Overseas study programs can be a rewarding and challenging experience for all students. However, it can also present Acculturative stress for students due to culture shock, unfamiliarity, removal from home support system and language barriers. However, what can be even more challenging is the exposure to a massive degree of cultural diversity inside and outside the classrooms. Students may also stumble upon great difficulties in adapting to unfamiliar teaching styles or getting along with peers endorsing different – if not incompatible –worldviews and values. Even for enthusiastic students without a history of mental health conditions, this can influence their overall wellbeing.
Prior to departure, students should consult a mental health practitioner about their intended study abroad plans, including which countries they would visit, what you would be doing, and the duration of the program. Students can get an idea of the types of support resources for their mental health that will be required for the duration of their study abroad program.
Should I bring any over-the-counter medications?
Prescription medications in one country may be prohibited or illegal in another. Students can contact consulates or embassies to find out if certain medications can be legally used abroad.Before leaving the country, students should get a signed prescription that contains both the medication’s generic and brand names.
Food isn’t just functional, it’s emotional
Two common ways to become sick while abroad are eating and drinking contaminated food and beverages. Nowadays, Students from many countries are increasingly interested in local, organic, healthy food choices – and many universities are responding in kind. The desire for home cuisine goes deeper than just craving certain tastes. The significance of home foods may not seem so important while at home, the strength of the link between diet and identity often becomes very clear when you stay abroad for long periods. Students may be overwhelmed by the choices they make around food, especially if they are experiencing other symptoms of culture shock such as loneliness and homesickness. It is indispensable that you research the diet and cuisine of the country you are in, to see how you can satisfy your personal dietary needs.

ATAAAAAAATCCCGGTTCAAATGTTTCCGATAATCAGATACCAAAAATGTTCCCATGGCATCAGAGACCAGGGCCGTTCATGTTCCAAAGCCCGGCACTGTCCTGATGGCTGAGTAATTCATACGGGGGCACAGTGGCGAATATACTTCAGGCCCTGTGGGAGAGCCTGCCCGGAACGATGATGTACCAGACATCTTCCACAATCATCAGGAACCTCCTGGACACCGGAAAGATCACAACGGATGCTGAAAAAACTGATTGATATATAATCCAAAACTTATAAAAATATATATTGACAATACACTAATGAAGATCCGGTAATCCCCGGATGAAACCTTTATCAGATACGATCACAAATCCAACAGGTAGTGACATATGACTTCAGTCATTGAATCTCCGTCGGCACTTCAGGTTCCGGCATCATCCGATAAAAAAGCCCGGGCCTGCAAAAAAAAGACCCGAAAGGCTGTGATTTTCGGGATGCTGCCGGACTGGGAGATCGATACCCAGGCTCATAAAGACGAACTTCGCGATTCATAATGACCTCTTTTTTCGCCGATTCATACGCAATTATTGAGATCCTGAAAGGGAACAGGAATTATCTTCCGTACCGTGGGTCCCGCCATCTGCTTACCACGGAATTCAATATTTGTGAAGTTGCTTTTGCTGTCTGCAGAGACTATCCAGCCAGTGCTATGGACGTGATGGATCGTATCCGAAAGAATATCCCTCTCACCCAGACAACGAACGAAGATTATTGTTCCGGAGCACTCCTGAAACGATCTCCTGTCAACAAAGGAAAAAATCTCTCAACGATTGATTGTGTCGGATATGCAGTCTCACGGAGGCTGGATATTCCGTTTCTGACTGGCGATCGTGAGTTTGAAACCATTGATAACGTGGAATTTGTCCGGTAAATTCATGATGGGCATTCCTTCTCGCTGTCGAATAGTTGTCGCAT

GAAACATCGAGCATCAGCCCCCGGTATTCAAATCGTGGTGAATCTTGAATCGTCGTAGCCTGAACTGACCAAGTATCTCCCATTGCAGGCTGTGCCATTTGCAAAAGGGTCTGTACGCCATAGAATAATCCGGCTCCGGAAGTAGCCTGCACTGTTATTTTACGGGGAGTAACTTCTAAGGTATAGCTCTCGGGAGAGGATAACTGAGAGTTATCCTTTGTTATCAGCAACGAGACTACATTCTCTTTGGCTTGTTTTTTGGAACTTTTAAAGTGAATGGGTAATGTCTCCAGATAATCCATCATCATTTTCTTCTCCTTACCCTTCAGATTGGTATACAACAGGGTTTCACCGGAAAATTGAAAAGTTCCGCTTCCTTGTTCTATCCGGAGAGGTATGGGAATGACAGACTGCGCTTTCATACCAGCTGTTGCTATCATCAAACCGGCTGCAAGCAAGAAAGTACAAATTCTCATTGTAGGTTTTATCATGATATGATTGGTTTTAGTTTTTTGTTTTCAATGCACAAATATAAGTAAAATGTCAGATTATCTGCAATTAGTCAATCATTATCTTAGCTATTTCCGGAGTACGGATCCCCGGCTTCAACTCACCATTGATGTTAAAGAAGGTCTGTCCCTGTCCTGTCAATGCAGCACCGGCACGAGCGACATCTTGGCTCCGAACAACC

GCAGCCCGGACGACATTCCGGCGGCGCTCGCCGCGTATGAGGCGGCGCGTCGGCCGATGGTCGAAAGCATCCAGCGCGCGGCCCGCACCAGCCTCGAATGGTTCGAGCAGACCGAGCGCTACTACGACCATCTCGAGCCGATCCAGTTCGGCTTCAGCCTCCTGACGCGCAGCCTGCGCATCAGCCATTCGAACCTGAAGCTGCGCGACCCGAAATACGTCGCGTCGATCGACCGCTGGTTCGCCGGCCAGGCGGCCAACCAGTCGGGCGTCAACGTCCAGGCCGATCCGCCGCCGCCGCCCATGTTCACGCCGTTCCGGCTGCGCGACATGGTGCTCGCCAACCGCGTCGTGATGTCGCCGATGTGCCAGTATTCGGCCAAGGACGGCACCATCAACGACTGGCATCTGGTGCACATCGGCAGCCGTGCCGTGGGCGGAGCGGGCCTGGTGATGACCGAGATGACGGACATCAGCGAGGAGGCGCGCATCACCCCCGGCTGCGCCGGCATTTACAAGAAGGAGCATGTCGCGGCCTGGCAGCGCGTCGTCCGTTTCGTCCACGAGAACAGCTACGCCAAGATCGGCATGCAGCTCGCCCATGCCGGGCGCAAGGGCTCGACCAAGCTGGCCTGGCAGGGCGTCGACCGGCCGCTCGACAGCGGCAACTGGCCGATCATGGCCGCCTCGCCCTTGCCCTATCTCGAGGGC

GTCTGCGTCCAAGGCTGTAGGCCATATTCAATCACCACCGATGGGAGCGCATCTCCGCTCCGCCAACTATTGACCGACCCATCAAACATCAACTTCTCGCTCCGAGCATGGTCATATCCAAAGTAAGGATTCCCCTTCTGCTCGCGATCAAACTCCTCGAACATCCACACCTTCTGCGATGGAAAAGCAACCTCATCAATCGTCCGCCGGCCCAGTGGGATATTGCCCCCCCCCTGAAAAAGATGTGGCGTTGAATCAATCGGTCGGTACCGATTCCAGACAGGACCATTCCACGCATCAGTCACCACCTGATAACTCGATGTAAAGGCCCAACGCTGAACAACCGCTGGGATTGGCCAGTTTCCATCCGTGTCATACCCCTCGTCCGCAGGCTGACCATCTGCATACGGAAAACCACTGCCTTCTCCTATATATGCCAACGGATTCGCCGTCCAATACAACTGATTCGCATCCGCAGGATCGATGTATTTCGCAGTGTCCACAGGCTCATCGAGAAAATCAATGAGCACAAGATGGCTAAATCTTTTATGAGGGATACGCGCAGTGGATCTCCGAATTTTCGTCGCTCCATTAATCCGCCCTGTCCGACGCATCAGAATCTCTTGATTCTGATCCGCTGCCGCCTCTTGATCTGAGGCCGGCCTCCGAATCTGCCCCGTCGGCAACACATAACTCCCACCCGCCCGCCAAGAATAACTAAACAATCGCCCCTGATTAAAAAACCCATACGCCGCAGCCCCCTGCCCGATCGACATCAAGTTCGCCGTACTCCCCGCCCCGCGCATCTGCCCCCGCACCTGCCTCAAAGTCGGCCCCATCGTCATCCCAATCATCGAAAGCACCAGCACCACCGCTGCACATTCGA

Self-care should be a daily priority and always be prepared. For the students who are prone to seasonal allergies or have digestive problems, always take precautionary measures. Asians especially students from India can’t bear the extreme cold climate of western countries. Collect warm clothes and keep flu medicines before winter begins in their country. Take vitamin C, drink hot beverages to keep yourself healthy and hydrate your body well with sufficient water. Exercising regularly is an individual choice but the health benefits of regular exercise and physical activity are hard to ignore particularly for students. You also need to assess the risk of what’s prevalent in that country in terms of infectious diseases.
Studying abroad will undoubtedly be a magical experience of your life. It is a quintessential experience that every college student wants to have before trudging off to the “real world” of life. Precious few chances come along to go see another world and it’s a privilege to travel, hop on planes, explore new places, new culture and get some new friends. That’s why it can be so disappointing when your poor health while studying abroad gets in the way of you enjoying the expedition of your lifetime. Take care of your health and equip yourself with the people as well as tools you need to have the best trip possible.